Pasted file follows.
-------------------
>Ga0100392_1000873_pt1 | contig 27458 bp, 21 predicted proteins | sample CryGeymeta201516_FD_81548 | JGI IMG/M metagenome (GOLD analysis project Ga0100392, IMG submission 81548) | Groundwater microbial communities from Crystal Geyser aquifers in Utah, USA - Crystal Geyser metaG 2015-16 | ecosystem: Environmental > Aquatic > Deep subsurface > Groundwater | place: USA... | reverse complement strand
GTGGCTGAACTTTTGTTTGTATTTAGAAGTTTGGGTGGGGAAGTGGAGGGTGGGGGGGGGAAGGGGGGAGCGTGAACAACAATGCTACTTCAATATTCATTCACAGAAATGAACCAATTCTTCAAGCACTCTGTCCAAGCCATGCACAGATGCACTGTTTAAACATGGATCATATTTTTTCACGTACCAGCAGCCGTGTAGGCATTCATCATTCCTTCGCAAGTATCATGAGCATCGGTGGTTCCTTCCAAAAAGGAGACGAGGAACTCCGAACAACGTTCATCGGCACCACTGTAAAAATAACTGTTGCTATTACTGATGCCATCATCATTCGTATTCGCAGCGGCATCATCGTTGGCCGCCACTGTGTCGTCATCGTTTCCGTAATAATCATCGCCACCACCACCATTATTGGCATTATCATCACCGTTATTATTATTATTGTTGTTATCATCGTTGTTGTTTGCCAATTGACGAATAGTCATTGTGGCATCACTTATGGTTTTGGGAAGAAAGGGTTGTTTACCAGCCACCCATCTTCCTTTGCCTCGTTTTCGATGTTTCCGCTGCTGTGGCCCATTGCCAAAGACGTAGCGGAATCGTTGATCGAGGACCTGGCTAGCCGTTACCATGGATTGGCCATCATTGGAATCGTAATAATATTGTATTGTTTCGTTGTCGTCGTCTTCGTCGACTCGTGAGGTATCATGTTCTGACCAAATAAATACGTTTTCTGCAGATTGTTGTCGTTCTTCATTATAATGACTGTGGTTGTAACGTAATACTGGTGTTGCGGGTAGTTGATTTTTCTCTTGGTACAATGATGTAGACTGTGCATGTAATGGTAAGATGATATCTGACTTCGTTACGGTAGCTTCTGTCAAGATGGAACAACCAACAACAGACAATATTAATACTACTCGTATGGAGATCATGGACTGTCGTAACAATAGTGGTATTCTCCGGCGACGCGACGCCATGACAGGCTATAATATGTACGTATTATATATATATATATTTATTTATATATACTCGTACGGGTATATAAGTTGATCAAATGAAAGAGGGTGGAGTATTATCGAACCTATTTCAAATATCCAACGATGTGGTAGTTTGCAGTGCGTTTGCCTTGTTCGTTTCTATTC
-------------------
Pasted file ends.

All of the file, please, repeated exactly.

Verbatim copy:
>Ga0100392_1000873_pt1 | contig 27458 bp, 21 predicted proteins | sample CryGeymeta201516_FD_81548 | JGI IMG/M metagenome (GOLD analysis project Ga0100392, IMG submission 81548) | Groundwater microbial communities from Crystal Geyser aquifers in Utah, USA - Crystal Geyser metaG 2015-16 | ecosystem: Environmental > Aquatic > Deep subsurface > Groundwater | place: USA... | reverse complement strand
GTGGCTGAACTTTTGTTTGTATTTAGAAGTTTGGGTGGGGAAGTGGAGGGTGGGGGGGGGAAGGGGGGAGCGTGAACAACAATGCTACTTCAATATTCATTCACAGAAATGAACCAATTCTTCAAGCACTCTGTCCAAGCCATGCACAGATGCACTGTTTAAACATGGATCATATTTTTTCACGTACCAGCAGCCGTGTAGGCATTCATCATTCCTTCGCAAGTATCATGAGCATCGGTGGTTCCTTCCAAAAAGGAGACGAGGAACTCCGAACAACGTTCATCGGCACCACTGTAAAAATAACTGTTGCTATTACTGATGCCATCATCATTCGTATTCGCAGCGGCATCATCGTTGGCCGCCACTGTGTCGTCATCGTTTCCGTAATAATCATCGCCACCACCACCATTATTGGCATTATCATCACCGTTATTATTATTATTGTTGTTATCATCGTTGTTGTTTGCCAATTGACGAATAGTCATTGTGGCATCACTTATGGTTTTGGGAAGAAAGGGTTGTTTACCAGCCACCCATCTTCCTTTGCCTCGTTTTCGATGTTTCCGCTGCTGTGGCCCATTGCCAAAGACGTAGCGGAATCGTTGATCGAGGACCTGGCTAGCCGTTACCATGGATTGGCCATCATTGGAATCGTAATAATATTGTATTGTTTCGTTGTCGTCGTCTTCGTCGACTCGTGAGGTATCATGTTCTGACCAAATAAATACGTTTTCTGCAGATTGTTGTCGTTCTTCATTATAATGACTGTGGTTGTAACGTAATACTGGTGTTGCGGGTAGTTGATTTTTCTCTTGGTACAATGATGTAGACTGTGCATGTAATGGTAAGATGATATCTGACTTCGTTACGGTAGCTTCTGTCAAGATGGAACAACCAACAACAGACAATATTAATACTACTCGTATGGAGATCATGGACTGTCGTAACAATAGTGGTATTCTCCGGCGACGCGACGCCATGACAGGCTATAATATGTACGTATTATATATATATATATTTATTTATATATACTCGTACGGGTATATAAGTTGATCAAATGAAAGAGGGTGGAGTATTATCGAACCTATTTCAAATATCCAACGATGTGGTAGTTTGCAGTGCGTTTGCCTTGTTCGTTTCTATTC